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Tuesday, May 21, 2024
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Representatives differ in their strategies of providing middle-class tax cuts.

Senate passes middle class tax cut bill

The Senate passed the GOP-sponsored middle-class tax cut bill Wednesday, sending it to the desk of Gov. Tony Evers.

Votes fell along party lines after the Assembly voiced their approval for the legislation. The Senate approval for the outline came a day after the Assembly signed off on it. 

While Republicans and Evers have expressed support for cutting middle-class taxes, they disagree as to how to supplement the lost tax revenue.

The Republican proposal would depend on a projected surplus of nearly $700 million to pay for the tax cut and give taxpayers $490 million in its first year and $338 million annually after that. 

Evers’ plan would aim to increase taxes by more than $220 million on manufacturers while providing more than $440 million in tax relief this year to the lower and middle classes.

Senate Majority Leader Scott Fitzgerald, R-Juneau, took issue with Evers’ and fellow Democrats’ method of raising funds. 

“Sadly, Democrats in the Legislature have decided that the only plan they can support is one that would increase the tax burden on Wisconsin businesses – hurting our state's manufacturers and agricultural producers in the process,” Fitzgerald said in a statement

Wisconsin Manufacturers & Commerce (WMC) called on Evers to sign the bill into law, saying, “Wisconsin’s economy is booming and our State’s finances are in great shape. We do not need to raise taxes on manufacturers and small businesses to cut taxes for middle-class Wisconsinites.”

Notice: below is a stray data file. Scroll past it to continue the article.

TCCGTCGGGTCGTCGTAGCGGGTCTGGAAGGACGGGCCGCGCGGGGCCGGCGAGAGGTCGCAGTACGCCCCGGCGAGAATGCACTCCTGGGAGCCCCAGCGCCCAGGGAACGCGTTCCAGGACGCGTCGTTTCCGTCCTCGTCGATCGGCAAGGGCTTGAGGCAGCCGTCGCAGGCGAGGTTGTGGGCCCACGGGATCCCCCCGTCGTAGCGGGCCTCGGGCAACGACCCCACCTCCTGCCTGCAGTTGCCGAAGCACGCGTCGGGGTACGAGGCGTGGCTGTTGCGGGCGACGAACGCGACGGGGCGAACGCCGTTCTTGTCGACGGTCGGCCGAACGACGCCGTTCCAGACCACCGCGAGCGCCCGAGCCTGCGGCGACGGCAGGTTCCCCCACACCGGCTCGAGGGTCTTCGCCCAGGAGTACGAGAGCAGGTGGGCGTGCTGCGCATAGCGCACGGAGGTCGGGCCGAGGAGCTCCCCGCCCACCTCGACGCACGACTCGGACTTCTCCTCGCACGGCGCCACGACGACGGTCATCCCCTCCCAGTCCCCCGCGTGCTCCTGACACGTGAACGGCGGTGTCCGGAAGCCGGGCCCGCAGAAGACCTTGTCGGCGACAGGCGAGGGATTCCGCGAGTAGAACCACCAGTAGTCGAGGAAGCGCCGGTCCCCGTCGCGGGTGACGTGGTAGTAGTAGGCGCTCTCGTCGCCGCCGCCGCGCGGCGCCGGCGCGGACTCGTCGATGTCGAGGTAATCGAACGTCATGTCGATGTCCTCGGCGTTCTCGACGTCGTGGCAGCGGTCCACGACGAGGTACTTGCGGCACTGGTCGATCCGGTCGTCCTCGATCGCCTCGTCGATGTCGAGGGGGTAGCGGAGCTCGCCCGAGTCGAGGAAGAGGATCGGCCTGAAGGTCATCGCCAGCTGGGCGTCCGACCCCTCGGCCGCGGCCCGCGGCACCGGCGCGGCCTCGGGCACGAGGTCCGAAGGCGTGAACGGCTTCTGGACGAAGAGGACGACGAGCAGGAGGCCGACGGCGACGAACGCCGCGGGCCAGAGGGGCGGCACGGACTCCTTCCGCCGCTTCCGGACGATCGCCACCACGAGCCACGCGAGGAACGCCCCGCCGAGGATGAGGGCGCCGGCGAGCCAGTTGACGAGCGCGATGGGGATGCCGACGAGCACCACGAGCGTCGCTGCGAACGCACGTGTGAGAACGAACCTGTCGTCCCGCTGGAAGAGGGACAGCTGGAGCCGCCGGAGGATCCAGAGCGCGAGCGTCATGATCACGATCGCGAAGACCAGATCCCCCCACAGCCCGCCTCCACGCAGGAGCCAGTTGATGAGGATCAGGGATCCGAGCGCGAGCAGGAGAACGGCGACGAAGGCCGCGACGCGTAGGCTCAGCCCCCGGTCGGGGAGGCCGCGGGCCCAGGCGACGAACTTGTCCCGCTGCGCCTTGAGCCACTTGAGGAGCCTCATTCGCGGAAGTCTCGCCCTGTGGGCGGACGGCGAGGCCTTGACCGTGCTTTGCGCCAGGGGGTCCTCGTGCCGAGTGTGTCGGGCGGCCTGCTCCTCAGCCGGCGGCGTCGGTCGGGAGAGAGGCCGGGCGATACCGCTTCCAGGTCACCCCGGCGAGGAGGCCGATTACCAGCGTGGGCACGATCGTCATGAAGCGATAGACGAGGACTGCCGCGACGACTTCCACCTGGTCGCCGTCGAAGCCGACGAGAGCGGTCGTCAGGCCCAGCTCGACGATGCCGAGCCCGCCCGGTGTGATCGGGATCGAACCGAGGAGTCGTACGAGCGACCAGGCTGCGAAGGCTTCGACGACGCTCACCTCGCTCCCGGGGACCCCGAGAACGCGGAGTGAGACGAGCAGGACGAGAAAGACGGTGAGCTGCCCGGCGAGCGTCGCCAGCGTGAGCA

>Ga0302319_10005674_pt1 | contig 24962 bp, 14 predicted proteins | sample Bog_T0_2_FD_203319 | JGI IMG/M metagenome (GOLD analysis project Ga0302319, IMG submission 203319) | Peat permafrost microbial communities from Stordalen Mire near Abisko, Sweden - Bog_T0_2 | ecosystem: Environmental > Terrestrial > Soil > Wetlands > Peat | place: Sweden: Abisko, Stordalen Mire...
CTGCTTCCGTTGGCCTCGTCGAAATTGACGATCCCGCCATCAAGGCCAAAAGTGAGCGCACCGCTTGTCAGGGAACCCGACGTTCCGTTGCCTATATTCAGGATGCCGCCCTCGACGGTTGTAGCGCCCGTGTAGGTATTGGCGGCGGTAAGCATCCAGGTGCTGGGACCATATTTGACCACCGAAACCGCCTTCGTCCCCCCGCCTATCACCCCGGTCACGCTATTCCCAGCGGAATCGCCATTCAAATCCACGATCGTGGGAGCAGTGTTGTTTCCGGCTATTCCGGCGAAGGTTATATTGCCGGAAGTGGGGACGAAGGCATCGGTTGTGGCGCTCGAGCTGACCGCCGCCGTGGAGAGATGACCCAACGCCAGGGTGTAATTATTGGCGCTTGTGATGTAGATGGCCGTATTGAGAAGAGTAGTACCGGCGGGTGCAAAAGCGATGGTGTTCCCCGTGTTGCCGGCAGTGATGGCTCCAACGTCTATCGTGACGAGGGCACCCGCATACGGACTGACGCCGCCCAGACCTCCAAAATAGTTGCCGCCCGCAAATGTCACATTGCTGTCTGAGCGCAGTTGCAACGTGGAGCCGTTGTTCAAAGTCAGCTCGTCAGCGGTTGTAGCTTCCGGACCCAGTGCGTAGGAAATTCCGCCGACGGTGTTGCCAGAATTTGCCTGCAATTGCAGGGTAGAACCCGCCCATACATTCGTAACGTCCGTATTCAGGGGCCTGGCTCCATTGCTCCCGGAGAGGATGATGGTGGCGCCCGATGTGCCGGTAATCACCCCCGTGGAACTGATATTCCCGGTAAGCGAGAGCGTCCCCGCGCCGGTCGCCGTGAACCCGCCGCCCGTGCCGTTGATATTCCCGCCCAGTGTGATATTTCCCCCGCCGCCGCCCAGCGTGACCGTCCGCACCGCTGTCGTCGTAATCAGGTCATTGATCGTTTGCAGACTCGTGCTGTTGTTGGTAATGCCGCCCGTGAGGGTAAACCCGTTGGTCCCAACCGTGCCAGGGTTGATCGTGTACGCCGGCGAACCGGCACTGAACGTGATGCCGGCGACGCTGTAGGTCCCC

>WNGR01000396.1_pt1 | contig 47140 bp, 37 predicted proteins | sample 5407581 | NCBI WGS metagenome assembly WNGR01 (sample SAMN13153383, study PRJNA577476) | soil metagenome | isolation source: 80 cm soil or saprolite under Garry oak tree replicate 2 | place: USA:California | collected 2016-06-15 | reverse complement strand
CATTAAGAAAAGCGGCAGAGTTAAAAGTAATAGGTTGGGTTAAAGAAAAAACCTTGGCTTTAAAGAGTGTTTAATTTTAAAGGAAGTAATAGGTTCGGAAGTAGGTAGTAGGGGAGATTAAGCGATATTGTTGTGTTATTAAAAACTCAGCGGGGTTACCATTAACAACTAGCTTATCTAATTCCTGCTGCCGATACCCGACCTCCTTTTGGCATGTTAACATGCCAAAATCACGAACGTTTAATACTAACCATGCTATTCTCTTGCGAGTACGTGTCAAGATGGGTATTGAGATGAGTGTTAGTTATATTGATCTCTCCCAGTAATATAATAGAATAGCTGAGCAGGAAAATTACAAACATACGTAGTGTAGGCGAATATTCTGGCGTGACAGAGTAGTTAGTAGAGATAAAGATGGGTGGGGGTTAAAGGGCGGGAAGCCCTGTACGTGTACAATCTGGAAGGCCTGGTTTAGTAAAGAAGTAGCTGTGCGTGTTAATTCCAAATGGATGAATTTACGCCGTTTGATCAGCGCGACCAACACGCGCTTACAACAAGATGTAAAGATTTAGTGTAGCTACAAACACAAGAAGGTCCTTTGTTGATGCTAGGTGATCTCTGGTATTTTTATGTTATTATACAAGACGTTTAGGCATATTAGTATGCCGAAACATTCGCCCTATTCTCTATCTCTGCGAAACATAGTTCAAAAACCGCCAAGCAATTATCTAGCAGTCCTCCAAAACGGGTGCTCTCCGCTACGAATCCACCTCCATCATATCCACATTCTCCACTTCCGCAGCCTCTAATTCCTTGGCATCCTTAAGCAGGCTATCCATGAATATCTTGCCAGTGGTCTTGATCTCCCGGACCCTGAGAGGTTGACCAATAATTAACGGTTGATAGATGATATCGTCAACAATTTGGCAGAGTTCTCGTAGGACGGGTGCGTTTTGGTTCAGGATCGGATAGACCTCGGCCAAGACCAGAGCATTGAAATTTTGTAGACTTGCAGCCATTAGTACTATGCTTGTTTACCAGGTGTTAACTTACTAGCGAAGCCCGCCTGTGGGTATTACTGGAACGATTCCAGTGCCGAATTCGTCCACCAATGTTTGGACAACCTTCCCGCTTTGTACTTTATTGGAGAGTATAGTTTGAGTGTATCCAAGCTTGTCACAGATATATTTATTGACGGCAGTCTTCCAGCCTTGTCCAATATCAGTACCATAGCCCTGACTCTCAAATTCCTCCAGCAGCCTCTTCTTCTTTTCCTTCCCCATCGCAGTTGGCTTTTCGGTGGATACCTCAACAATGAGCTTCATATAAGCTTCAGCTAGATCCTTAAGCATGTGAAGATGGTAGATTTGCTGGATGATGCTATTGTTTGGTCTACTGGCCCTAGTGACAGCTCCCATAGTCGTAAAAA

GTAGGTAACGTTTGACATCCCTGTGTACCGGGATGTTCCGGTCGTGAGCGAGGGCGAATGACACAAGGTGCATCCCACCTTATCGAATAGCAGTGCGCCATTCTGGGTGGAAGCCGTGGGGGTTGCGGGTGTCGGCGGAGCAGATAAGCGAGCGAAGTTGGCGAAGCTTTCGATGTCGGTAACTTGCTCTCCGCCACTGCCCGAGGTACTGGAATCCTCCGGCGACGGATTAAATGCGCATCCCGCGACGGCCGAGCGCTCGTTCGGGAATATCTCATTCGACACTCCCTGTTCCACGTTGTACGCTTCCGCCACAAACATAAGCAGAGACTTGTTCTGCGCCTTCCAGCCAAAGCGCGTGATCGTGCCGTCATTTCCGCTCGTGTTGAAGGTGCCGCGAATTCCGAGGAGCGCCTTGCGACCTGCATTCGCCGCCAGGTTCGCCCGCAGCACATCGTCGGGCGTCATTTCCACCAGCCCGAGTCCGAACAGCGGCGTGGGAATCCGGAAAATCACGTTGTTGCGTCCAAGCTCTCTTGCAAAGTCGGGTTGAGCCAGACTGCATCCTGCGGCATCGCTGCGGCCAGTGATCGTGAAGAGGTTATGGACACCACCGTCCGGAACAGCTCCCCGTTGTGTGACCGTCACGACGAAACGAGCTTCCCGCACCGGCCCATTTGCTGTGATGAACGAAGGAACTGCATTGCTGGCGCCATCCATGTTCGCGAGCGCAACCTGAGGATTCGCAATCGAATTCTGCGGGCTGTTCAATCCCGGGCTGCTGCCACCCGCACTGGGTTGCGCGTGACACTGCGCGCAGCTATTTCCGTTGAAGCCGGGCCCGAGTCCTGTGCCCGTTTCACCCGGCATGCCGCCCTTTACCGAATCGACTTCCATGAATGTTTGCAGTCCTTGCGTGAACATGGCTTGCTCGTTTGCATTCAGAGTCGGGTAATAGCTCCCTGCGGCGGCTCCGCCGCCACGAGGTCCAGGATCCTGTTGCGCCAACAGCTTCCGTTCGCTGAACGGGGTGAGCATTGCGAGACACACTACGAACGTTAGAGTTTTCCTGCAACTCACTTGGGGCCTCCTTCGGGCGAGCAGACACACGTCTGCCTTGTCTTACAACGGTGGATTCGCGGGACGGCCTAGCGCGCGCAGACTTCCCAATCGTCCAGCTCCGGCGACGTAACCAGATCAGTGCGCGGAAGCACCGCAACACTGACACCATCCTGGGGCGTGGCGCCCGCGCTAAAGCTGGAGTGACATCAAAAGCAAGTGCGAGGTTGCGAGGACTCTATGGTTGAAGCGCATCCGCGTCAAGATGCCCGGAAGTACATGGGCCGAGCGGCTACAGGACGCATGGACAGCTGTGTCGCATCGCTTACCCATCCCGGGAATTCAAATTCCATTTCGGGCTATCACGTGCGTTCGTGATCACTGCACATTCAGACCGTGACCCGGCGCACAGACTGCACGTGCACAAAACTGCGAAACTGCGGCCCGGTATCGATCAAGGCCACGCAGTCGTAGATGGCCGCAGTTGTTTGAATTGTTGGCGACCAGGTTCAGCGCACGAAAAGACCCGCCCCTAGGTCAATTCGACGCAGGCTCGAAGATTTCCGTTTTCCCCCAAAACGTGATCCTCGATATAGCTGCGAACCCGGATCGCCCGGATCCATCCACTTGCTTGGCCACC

In addition to the tax break for the middle class, Evers’ plan would expand the earned income tax credit, which provides the working poor with tax breaks or cash payments. 

Evers and others oppose the bill because of the long term impact on the state’s finances. 

“It’s disappointing to see Republicans play games with the money hardworking Wisconsinites have earned. Protecting tax giveaways for millionaires without a plan to fund middle-class tax cut just irresponsible,” Evers said in a statement.

“The Republican spending plan will end up costing taxpayers more in the long-run, in order for Republicans to keep in place tax handouts to millionaires,” Sen. John Erpenbach, D- Middleton, said in a statement.

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Evers is expected to veto the bill once it appears on his desk.

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